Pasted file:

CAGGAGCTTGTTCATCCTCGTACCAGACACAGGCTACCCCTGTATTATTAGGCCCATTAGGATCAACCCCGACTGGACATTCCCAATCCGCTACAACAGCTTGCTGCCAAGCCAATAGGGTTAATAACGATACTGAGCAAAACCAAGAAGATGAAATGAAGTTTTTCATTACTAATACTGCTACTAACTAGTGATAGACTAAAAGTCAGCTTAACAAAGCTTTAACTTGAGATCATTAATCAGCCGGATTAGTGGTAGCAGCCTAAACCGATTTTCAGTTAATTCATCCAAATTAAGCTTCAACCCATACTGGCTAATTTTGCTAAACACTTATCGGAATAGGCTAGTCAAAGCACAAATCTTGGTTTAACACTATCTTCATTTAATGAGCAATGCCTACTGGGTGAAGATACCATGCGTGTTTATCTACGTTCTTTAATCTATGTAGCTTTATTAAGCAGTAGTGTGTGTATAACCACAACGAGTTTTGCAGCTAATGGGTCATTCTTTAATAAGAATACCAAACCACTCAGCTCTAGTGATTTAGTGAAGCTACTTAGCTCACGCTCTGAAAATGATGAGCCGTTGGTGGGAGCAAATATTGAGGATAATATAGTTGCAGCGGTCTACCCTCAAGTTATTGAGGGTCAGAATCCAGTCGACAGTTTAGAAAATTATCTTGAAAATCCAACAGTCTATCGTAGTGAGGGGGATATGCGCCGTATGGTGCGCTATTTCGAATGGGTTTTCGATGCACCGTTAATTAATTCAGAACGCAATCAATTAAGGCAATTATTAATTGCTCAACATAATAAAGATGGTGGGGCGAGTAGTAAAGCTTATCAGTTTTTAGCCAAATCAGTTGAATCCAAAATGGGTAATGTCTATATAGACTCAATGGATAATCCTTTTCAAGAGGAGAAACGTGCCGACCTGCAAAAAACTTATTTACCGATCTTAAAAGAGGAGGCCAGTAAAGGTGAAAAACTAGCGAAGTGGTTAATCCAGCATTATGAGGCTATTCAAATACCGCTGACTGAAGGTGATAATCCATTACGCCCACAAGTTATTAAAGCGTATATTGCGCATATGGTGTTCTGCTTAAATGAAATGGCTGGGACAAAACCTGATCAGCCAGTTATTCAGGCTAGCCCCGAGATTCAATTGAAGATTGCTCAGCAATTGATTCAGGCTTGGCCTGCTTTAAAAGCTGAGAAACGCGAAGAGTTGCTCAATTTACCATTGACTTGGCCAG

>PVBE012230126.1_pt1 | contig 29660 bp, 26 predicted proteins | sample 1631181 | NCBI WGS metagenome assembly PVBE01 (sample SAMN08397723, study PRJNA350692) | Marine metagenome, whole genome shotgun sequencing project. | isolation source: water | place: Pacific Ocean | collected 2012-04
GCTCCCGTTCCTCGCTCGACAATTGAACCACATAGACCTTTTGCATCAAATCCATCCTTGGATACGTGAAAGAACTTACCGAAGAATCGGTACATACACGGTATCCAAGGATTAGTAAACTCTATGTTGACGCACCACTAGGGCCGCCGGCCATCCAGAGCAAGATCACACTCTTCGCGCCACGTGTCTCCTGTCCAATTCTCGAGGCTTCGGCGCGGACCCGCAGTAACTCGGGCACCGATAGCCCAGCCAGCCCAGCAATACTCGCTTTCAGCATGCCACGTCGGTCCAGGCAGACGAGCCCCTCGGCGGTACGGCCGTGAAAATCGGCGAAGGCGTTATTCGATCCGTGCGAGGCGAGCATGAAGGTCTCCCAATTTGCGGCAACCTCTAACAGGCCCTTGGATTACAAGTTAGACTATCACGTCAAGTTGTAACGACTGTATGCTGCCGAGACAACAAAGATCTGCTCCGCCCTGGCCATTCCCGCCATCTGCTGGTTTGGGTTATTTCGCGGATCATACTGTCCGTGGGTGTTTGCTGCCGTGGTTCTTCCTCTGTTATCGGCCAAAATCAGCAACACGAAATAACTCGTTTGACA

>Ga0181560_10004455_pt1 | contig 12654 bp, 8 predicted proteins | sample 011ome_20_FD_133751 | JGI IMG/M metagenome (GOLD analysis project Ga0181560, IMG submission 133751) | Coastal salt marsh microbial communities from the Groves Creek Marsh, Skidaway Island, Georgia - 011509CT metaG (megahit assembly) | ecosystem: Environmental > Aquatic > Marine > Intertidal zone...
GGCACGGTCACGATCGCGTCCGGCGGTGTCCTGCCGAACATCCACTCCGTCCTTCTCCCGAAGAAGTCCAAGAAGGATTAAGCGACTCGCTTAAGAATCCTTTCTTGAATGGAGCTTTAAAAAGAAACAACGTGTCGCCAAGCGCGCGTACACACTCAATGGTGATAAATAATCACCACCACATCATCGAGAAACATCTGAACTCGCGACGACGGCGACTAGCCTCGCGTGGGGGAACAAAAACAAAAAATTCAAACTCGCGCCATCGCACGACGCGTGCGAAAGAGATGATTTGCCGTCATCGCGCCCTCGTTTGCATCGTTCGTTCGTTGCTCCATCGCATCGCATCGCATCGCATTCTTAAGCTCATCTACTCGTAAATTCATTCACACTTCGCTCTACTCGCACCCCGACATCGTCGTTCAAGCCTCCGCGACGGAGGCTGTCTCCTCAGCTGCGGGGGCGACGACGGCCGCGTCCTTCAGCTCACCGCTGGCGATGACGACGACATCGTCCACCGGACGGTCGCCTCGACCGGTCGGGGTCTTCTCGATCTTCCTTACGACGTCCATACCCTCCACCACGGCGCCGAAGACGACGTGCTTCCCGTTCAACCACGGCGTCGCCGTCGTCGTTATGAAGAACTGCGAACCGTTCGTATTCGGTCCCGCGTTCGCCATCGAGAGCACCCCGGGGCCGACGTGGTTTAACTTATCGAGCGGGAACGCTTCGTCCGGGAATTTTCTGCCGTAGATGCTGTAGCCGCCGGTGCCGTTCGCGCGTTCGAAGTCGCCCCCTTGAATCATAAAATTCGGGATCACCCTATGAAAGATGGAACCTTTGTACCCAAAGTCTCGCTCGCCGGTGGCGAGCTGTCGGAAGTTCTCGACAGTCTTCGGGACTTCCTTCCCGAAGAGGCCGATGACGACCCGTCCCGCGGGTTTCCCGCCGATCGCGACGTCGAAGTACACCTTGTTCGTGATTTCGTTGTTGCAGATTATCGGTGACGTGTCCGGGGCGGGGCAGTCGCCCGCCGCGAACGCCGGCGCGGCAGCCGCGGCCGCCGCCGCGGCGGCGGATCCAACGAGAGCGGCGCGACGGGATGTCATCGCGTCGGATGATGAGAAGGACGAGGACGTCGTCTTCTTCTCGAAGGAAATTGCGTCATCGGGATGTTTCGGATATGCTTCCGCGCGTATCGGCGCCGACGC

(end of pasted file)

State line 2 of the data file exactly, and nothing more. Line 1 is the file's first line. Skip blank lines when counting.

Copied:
>PVBE012230126.1_pt1 | contig 29660 bp, 26 predicted proteins | sample 1631181 | NCBI WGS metagenome assembly PVBE01 (sample SAMN08397723, study PRJNA350692) | Marine metagenome, whole genome shotgun sequencing project. | isolation source: water | place: Pacific Ocean | collected 2012-04